1. Dear Cheri, I specifically do not believe the disgruntled concerns are valid. I think everyone is doing their level best to do what's right. The disgruntled answers her own question about why she hasn't been selected when admitting in comments that she writes for herself. If the focus of her blog was to reach out to others, then perhaps her stats would be different.

      Then there is that acidic writing style that might come back to bite.

  4. DearMyrt, I do not understand what the purpose of Banai's post was?? Does she think that is going to get her an invitation to be an "Official Blogger" next year?? I HOPE NOT! I would not have posted a single link to her blog if I was you! By the way, thank you for your videos from Roots Tech 2013, that she slammed! They were the closest that some of us were able to get. We are in debt to you!

  5. Anyone who thinks official bloggers are chosen based purely on their blog traffic should take a look at mine! I've only been doing genealogy, let alone blogging about it, for 3 years! Why did they chose me? I have no idea! But I was beyond honored to be included and tried my best to be worthy of it in spite of a leg injury that slowed me down and kept me in almost constant pain the entire conference. Are there bloggers out there more deserving than me to be "official"? Absolutely!

    And I agree with you Pat about FamilySearch. What they do would be amazing even if it was limited to church members. The fact that they do it for everyone, including those of us of other faiths, is not just amazing, its beautiful.

  6. Well said, Pat. This is quite an issue for me, both personally and professionally. I am choosing to look at the entire discussion in a different light; "what can I offer that will bring our community together?" I believe another reply also brought this up. Rather than rehash my opinions, I am asking my readers to guide me. As part of the In-Depth Genealogist team (Official Bloggers for NGS in Las Vegas), we have decided to seek input from the audience. "Tell us what you want to read about, and we'll do our best to get that to you" type of approach. Having said that, we've got a blog post up today about all of this conversation as well.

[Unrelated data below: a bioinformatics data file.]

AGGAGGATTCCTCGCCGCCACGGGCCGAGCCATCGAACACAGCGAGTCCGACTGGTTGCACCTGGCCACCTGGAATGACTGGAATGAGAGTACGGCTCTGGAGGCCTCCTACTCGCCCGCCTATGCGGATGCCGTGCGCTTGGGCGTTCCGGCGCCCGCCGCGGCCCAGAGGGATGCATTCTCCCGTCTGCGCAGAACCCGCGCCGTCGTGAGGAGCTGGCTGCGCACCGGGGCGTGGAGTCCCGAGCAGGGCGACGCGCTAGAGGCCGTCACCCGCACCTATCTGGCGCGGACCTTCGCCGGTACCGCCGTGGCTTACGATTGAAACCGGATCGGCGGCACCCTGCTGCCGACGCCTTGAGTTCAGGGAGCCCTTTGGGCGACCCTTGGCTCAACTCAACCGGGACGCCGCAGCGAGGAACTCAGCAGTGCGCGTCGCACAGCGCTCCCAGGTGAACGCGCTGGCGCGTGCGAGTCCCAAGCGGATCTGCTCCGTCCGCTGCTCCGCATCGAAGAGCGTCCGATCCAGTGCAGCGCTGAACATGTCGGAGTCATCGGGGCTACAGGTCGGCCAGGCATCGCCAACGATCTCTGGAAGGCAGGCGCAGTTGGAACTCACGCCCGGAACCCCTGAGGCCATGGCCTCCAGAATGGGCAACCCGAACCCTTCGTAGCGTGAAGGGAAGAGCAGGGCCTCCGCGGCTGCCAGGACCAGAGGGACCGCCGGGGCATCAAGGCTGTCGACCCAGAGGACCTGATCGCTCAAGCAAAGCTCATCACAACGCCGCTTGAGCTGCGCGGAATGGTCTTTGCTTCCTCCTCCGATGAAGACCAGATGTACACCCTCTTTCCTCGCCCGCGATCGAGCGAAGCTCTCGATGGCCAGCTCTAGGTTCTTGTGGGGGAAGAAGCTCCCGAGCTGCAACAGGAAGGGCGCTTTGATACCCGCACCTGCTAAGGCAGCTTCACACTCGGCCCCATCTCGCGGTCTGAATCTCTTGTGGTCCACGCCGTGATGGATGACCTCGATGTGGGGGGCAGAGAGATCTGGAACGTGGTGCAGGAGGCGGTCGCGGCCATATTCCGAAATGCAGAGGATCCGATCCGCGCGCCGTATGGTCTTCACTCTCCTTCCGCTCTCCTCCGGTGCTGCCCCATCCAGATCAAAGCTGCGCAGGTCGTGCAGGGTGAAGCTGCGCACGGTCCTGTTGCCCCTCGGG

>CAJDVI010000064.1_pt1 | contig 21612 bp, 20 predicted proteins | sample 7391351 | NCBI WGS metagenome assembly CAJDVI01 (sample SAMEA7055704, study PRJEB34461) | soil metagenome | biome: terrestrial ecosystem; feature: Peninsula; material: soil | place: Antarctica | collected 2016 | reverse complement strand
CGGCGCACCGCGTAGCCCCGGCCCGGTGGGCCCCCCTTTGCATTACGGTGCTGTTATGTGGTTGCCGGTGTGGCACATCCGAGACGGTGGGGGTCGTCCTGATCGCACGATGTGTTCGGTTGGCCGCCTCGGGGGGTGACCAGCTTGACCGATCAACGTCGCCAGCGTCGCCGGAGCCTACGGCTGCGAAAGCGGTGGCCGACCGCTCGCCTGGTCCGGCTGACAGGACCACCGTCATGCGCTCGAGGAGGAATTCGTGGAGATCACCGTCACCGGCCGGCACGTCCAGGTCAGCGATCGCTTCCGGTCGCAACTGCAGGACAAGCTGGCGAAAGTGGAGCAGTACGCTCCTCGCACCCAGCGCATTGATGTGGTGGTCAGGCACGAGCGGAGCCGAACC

Ultimately, I believe this particular person to be incredibly negative, and I hope with an open heart that she will find joy in her life. In the meantime, I will choose not to read her blog. I will continue to read those of people in the community that embrace collaboration, challenges and growth.
    Thanks for your post. ~ Jen

  7. I'm with Cheri on this issue. I think some of the criticism is justified. Perhaps the honor needs to be renamed to "Official Social Media Ambassador" or something, because if someone is an "Official Blogger," I expect to see blog posts during and after the conference, and I saw very few of those. I don't want to watch videos or listen to podcasts or follow tweets, etc. And for what it's worth, I had no interest in being an Official Blogger at RootsTech, as it will be impossible for me to attend until I retire. So no sour grapes grousing here, just disappointment.

  8. Escribiré en español, cualquiera puede usar google translate para leer mi opinión. Se me ha mencionado varias veces en este tema en los diferentes blogs, el que critica y los que son criticados.
    Pagué mi vuelo desde España, sintiendo que estar aquí era algo que merecía la pena por muchas razones. Deje a mis tres pequeños hijos junto con una abuela y un esposo pacientes y comprensivos.
    Como todos los bloggers oficiales tuve comidas gratis, fui sólo a una. Rápido me di cuenta que ese no era mi lugar. Ninguno de mis compañeros estuvo en las comidas de cortesía. Todos trabajaban todo el tiempo. Tomar fotos, filmar, preparar presentaciones, hablar con la gente, mirar a las empresas, preguntar, averiguar, ir a sugerir a los desarrolladores apps en español... Fueron tres días muy largos. Dormir a la 1PM y levantarme a las 5.30AM. Mi mac no iba con mi móvil y mi cámara tenía problemas con mi mac. Cientos de fotos, horas de vídeo, no quiero saturar. ¿No te aburre leer sobre lo mismo día tras día? A mi sí. Por eso tengo material para ir poniendo. ¿Te importa realmente lo que pasó durante RootsTech? Si te importa, agradecerás leerlo de a poco.
    Lo más importante que logró RootsTech en mi vida profesional fue el darme cuenta que hay que construir. Hacer y trabajar y no preocuparte por cómo lo hacen los demás. Hacerlo mejor y alentar a los que trabajan. Sin egoísmos y sin envidias.
    Gracias Myrt!!! I Like You!!!

  9. I want to let you know that your blog post is listed in today's Fab Finds post at